Malaysia is like a beautiful diamond prism that produces many different colours depending on the direction of the light that we hold it to.

Malaysia is not a football that is to be kicked around with.

Wednesday, August 11, 2010

Monday, August 9, 2010

Notes on economic strategy

Here is some food for thought. This perspective is not new. But, it bears repeating. The Western world is now in an era where austerity and fiscal prudence writs large out of necessity.

As Western thinkers and commentators sift through the charred landscape of capital market and financial excess, their perspectives are instructive to us in Malaysia. We must never stop learning. I have taken the liberty to make some formatting edits on this extract from the Economist to emphasise some matters that I believe to be important:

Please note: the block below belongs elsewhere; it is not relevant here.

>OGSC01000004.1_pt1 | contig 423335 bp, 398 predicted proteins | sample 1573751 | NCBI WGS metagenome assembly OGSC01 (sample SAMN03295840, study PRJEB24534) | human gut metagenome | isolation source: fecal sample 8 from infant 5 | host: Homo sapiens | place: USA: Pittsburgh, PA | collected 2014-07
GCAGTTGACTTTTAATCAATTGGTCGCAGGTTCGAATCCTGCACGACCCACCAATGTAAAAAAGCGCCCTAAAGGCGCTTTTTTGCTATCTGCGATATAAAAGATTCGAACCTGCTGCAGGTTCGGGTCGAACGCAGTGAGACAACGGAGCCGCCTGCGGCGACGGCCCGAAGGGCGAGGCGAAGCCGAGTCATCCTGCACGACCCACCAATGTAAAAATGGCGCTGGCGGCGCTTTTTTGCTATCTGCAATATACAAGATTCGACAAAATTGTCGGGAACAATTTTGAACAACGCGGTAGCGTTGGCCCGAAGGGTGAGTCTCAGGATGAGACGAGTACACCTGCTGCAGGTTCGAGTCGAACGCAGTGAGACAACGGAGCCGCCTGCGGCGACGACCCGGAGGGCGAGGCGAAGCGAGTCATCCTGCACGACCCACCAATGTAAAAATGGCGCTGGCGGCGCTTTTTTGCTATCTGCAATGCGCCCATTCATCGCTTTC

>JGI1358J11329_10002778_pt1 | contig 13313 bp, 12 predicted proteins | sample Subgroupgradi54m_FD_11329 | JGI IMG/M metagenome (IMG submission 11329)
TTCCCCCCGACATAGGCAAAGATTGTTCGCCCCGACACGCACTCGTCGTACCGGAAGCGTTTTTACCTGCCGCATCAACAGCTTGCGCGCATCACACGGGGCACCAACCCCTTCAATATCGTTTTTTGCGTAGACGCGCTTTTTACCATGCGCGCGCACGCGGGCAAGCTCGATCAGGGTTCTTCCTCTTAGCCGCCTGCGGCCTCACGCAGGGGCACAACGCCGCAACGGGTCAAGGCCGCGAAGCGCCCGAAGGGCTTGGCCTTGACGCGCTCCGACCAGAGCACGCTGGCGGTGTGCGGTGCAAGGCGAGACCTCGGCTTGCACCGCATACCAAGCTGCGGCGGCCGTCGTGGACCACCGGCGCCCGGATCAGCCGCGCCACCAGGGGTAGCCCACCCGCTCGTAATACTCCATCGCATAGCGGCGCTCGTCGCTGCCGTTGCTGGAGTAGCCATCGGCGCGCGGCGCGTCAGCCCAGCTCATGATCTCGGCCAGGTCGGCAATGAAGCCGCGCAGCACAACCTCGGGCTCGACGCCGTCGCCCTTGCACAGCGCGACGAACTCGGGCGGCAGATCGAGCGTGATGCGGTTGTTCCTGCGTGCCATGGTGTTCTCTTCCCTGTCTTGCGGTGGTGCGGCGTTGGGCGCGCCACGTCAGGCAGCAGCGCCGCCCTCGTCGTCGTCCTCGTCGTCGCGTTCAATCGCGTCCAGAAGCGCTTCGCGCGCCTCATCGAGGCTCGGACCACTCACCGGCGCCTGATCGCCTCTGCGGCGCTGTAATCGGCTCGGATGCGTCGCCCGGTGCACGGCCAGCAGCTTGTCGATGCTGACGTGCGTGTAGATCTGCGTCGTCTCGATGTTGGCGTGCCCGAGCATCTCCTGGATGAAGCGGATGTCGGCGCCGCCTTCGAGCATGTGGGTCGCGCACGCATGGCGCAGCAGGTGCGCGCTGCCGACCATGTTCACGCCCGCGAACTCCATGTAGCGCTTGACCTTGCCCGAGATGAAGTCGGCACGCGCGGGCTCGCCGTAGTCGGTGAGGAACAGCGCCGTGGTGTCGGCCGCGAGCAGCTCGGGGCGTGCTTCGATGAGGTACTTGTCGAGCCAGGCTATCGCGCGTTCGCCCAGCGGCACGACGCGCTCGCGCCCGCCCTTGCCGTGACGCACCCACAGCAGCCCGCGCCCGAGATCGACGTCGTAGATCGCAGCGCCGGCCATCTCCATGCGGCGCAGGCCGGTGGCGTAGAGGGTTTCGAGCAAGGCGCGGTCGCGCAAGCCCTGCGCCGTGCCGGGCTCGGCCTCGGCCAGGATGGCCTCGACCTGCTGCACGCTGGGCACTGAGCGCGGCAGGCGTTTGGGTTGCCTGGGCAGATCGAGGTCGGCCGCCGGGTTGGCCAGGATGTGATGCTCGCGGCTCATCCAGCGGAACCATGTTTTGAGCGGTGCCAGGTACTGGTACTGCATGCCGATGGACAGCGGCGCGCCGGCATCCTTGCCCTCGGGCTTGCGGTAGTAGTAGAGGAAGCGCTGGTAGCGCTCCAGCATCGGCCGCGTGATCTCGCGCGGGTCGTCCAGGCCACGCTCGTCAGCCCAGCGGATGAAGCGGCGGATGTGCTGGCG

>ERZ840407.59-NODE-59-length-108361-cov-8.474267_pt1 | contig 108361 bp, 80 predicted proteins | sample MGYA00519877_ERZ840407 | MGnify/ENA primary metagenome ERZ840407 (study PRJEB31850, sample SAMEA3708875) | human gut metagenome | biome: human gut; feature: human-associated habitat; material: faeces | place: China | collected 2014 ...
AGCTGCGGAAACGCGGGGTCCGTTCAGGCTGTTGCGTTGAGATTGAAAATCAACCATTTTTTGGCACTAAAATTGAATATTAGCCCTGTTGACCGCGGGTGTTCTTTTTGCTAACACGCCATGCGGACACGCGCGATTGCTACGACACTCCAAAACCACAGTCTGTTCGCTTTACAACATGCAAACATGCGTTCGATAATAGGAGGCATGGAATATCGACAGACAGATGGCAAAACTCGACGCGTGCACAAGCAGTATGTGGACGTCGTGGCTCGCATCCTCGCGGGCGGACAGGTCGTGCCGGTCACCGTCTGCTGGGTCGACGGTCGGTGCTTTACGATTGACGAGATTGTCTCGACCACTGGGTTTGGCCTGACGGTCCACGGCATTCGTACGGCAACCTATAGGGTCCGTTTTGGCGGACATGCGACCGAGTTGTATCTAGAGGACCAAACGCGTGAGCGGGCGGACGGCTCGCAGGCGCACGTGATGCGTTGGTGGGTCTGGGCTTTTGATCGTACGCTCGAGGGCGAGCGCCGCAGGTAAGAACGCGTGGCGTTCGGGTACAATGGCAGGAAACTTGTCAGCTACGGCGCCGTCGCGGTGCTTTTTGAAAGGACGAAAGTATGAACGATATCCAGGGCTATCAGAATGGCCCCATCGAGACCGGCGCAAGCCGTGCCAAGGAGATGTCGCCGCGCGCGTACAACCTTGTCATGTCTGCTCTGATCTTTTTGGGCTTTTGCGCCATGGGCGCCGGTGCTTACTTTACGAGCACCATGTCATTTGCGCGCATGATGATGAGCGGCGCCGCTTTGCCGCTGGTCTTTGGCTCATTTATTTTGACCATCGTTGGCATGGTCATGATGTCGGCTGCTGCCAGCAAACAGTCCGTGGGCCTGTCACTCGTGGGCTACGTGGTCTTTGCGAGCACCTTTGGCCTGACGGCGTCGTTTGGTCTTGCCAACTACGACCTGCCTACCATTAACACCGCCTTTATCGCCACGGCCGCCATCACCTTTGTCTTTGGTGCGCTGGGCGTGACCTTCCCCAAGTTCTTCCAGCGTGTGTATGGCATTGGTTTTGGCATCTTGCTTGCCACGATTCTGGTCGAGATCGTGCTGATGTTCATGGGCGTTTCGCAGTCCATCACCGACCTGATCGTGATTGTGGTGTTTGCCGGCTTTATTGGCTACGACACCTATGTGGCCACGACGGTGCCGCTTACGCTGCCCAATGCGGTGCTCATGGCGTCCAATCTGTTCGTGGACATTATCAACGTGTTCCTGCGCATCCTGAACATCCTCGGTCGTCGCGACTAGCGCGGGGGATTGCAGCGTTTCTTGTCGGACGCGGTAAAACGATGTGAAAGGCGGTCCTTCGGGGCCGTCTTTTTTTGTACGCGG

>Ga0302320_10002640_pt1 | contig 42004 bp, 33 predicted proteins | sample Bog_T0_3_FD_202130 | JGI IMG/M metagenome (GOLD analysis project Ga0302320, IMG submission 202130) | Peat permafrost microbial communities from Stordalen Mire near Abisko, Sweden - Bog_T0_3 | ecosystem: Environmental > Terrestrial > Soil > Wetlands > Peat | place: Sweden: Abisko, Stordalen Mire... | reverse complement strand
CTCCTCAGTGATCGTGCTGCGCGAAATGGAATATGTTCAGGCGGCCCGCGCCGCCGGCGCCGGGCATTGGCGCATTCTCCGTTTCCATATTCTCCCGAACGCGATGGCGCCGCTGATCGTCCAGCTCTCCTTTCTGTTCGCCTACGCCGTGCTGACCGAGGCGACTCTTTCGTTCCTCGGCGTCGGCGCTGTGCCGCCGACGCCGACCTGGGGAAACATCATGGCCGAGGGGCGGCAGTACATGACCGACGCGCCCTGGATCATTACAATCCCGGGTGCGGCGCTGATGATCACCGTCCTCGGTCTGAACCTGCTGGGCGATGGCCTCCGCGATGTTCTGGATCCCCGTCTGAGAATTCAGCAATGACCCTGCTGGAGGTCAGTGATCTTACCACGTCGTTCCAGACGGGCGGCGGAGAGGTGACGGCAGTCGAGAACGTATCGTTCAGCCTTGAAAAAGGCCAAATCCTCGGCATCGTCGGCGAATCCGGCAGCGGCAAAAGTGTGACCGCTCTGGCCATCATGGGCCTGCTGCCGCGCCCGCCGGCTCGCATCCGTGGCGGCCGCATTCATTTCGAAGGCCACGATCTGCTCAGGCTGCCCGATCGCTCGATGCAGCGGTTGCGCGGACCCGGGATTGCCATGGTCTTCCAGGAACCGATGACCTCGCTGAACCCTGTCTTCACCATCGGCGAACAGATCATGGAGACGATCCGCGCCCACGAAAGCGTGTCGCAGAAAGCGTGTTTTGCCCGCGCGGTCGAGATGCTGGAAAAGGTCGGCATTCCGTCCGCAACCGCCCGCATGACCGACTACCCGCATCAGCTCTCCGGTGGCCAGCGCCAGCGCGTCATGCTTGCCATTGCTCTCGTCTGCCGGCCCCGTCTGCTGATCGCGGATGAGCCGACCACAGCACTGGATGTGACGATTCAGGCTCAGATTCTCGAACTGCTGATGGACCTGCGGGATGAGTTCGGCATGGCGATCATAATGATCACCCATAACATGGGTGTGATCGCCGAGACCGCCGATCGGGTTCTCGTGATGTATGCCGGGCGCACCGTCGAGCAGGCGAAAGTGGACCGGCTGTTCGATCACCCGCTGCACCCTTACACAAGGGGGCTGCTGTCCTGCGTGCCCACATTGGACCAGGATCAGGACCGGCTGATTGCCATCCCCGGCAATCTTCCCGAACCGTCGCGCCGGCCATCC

In the rich world, meanwhile, the record shows, again and again, that industrial policy doesn’t work. The hall of infamy is filled with costly failures like Minitel (a dead-end French national communications network long since overtaken by the internet) and British Leyland (a nationalised car company). However many new justifications are invented for the government to pick winners, and coddle losers, it will remain a bad old idea. Thanks to globalisation and the rise of the information economy, new ideas move to market faster than ever before. No bureaucrat could have predicted the success of Nestlé’s Nespresso coffee-capsule system—just as none foresaw that utility vehicles, vacuum cleaners and tufted carpets (to cite examples noted by Charles Schultze, an American opponent of state planning) would have been some of America’s fastest-growing industries in the 1970s. Officials ignore the potential for innovation in consumer products or services and get seduced by the hype of voguish high-tech sectors.